New England Cable News and the Terry Glenn Story: Background


CSJ-08-0004.0 This text+video case is about how a news organization, New England Cable News (NECN), handles the arrival of a fax alleging sexual misconduct by a member of the New England Patriots football team. The case itself is all video, and unfolds in real time, allowing students to experience the pressures of a newsroom deadline within the context of the classroom. Students come to class already familiar (through a background section) with the history of NECN and its competitive position within the Boston media market, as well as with the iconic place that the Patriots, and player Terry Glenn, occupy within Boston's sports culture. Based on this and short video clips, they are expected to weigh the pros and cons for NECN of running a story 1) right away; 2) after some basic reporting; or 3) at all. Some video advances the story; other clips provide support to both sides of the debate over whether or not to air the piece at various junctures.

Students have the opportunity to debate the proper role of the press: Should it be the gatekeeper, the filter or the pipeline for news items? What is the responsibility of a news organization—to get news out as soon as it is available, updating as necessary; or to wait until all the facts are established? What about the he said/she said approach—is it right to publish the fact of a charge as newsworthy in its own right, before the merits of the charge are known, so long as a contrasting view (a denial or other) is presented simultaneously? Students also have a chance to discuss how to manage the competitive pressures within the world of broadcast journalism.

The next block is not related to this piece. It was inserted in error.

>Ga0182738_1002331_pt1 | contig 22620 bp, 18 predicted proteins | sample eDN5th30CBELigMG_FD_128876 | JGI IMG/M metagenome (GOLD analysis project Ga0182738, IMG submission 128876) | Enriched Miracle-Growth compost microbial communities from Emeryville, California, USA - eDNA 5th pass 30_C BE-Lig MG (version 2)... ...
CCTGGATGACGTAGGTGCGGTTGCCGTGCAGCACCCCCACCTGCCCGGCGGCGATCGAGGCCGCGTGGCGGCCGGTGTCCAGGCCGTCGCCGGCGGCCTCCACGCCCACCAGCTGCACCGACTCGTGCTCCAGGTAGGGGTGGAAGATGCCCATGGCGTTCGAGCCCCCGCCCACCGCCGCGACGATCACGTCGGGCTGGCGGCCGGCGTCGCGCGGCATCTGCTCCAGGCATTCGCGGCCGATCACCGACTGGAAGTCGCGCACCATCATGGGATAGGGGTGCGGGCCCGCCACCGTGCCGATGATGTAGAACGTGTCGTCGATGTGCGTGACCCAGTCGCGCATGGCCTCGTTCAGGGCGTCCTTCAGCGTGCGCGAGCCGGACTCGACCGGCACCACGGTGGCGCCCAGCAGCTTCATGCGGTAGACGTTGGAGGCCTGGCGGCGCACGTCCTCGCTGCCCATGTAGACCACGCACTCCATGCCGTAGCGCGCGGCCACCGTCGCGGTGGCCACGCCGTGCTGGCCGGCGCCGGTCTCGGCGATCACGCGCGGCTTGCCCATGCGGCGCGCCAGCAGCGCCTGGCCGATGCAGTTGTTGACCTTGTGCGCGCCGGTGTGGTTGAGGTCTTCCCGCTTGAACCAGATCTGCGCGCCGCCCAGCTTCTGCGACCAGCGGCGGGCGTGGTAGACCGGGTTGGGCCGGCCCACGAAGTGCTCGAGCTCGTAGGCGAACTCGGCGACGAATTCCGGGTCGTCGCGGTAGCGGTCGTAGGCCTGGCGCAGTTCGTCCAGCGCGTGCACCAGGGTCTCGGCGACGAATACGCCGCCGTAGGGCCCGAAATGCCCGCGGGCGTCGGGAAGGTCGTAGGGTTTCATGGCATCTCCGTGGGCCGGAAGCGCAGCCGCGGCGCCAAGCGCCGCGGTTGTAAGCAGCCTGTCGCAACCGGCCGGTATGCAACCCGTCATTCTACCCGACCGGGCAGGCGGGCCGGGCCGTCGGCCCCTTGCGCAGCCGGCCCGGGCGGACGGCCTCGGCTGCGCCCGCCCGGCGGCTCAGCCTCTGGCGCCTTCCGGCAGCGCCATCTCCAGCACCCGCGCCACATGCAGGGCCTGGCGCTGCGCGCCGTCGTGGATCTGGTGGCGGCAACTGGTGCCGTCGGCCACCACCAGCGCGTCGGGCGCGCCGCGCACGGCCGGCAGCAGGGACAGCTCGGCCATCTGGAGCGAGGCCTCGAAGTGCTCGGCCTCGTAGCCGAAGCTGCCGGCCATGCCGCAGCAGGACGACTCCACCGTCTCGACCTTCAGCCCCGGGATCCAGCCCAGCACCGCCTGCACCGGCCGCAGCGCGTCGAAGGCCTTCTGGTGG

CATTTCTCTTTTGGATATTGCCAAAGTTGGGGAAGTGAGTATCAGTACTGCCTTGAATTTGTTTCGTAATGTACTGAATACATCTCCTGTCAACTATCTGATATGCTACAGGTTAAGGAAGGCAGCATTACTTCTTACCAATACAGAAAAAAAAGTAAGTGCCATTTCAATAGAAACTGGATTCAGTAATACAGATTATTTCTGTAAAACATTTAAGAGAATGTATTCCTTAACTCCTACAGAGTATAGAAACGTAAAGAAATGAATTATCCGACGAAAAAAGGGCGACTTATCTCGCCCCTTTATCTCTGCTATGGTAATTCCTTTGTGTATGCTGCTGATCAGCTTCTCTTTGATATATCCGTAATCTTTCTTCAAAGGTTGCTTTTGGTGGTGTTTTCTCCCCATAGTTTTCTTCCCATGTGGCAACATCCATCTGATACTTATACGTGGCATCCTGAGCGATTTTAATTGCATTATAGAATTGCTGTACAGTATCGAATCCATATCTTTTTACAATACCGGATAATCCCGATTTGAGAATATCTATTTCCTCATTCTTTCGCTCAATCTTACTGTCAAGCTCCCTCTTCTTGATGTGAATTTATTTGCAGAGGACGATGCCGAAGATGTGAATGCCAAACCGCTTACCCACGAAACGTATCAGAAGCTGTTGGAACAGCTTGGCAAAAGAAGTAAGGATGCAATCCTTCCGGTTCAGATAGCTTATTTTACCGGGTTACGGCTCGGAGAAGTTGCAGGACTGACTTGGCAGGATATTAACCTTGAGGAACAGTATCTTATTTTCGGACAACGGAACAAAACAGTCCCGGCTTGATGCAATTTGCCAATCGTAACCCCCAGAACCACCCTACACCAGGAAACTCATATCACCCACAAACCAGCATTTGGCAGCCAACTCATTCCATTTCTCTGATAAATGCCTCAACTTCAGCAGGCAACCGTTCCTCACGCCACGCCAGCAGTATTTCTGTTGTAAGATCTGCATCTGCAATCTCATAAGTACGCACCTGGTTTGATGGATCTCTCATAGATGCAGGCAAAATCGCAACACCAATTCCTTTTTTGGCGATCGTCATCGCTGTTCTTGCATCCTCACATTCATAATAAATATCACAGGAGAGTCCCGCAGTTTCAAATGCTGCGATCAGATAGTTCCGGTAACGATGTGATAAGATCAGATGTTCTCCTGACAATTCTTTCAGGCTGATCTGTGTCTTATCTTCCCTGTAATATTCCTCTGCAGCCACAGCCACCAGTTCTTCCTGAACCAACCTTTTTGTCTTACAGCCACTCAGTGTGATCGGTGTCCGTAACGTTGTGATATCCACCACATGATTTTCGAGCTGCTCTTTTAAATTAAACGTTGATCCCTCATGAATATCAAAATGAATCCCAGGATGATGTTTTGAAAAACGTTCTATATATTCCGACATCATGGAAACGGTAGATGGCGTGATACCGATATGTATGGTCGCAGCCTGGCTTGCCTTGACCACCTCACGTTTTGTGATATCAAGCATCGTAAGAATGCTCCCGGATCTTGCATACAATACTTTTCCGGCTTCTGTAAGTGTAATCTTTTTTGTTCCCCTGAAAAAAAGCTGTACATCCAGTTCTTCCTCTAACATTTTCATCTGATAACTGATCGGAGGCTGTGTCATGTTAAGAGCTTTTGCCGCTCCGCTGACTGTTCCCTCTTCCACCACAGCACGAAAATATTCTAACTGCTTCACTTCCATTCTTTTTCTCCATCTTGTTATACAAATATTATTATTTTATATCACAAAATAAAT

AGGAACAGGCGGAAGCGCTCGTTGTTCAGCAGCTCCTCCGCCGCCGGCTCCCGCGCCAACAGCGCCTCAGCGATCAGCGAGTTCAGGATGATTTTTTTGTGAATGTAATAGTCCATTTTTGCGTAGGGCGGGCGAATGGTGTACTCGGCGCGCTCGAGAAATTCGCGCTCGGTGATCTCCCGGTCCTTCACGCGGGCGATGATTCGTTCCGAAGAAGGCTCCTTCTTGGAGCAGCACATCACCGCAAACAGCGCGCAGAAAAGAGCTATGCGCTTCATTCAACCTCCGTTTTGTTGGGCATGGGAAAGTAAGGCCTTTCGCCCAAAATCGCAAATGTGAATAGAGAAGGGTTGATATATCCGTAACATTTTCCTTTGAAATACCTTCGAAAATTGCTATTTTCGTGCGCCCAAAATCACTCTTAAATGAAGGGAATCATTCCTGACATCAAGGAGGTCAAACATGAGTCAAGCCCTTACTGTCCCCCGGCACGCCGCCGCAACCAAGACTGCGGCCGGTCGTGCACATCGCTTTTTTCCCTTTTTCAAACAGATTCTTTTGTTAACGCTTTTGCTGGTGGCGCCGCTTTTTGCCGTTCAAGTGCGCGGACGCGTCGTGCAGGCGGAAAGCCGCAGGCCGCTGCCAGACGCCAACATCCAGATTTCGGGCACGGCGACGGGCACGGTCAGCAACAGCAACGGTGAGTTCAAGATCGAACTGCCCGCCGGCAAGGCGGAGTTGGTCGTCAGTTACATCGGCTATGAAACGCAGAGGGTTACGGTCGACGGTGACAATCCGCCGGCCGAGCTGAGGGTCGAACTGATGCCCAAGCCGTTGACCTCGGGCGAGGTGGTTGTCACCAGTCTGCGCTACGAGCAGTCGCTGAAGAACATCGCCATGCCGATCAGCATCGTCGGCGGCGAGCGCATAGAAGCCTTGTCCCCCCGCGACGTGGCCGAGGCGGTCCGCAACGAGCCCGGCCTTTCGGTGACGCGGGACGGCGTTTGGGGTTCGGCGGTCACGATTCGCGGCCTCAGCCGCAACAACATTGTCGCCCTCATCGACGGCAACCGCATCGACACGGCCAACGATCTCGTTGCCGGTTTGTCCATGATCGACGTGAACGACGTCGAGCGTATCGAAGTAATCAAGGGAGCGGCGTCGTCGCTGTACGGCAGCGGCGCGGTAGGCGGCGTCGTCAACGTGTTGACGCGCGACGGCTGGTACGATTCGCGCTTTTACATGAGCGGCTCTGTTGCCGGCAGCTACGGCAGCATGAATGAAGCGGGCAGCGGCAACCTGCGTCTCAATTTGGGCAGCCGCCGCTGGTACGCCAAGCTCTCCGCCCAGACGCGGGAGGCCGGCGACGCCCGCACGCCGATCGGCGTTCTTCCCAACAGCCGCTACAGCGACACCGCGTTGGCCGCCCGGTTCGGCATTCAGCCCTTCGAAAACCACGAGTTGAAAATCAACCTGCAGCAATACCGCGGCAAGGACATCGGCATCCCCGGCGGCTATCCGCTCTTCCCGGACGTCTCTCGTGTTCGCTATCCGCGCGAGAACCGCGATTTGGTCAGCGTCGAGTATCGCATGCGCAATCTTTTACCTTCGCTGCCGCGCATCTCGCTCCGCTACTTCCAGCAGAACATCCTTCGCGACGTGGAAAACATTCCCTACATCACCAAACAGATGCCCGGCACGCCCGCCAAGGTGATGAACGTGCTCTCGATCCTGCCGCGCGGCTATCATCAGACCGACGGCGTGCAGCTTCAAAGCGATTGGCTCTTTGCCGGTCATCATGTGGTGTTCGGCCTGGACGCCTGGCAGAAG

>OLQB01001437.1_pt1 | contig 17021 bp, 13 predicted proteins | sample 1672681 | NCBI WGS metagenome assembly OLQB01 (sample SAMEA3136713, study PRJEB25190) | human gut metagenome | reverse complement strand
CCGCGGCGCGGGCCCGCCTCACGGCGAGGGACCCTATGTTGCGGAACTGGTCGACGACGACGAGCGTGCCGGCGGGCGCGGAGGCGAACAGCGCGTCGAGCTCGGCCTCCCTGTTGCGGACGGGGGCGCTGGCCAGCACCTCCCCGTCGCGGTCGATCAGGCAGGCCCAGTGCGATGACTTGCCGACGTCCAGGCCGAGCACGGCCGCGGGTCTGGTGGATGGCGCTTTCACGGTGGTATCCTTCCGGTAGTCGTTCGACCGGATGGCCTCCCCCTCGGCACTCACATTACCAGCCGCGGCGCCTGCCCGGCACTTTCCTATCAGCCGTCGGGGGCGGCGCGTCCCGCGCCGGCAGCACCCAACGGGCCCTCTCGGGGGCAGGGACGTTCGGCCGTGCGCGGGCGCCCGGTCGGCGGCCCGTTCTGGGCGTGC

The case study can be used in a class on editorial decision-making; on broadcast news; on cable news; or on editorial ethics.


This case was written by David Mizner for the Knight Case Studies Initiative, Graduate School of Journalism, Columbia University. The faculty sponsor was Professor Michael Shapiro. The Columbia Center for New Media Teaching and Learning (CCNMTL) produced the multimedia, online product. Josh Stanley was the project coordinator, and Zarina Mustapha was the website designer. Funding was provided by the John S. and James L. Knight Foundation . (0208)

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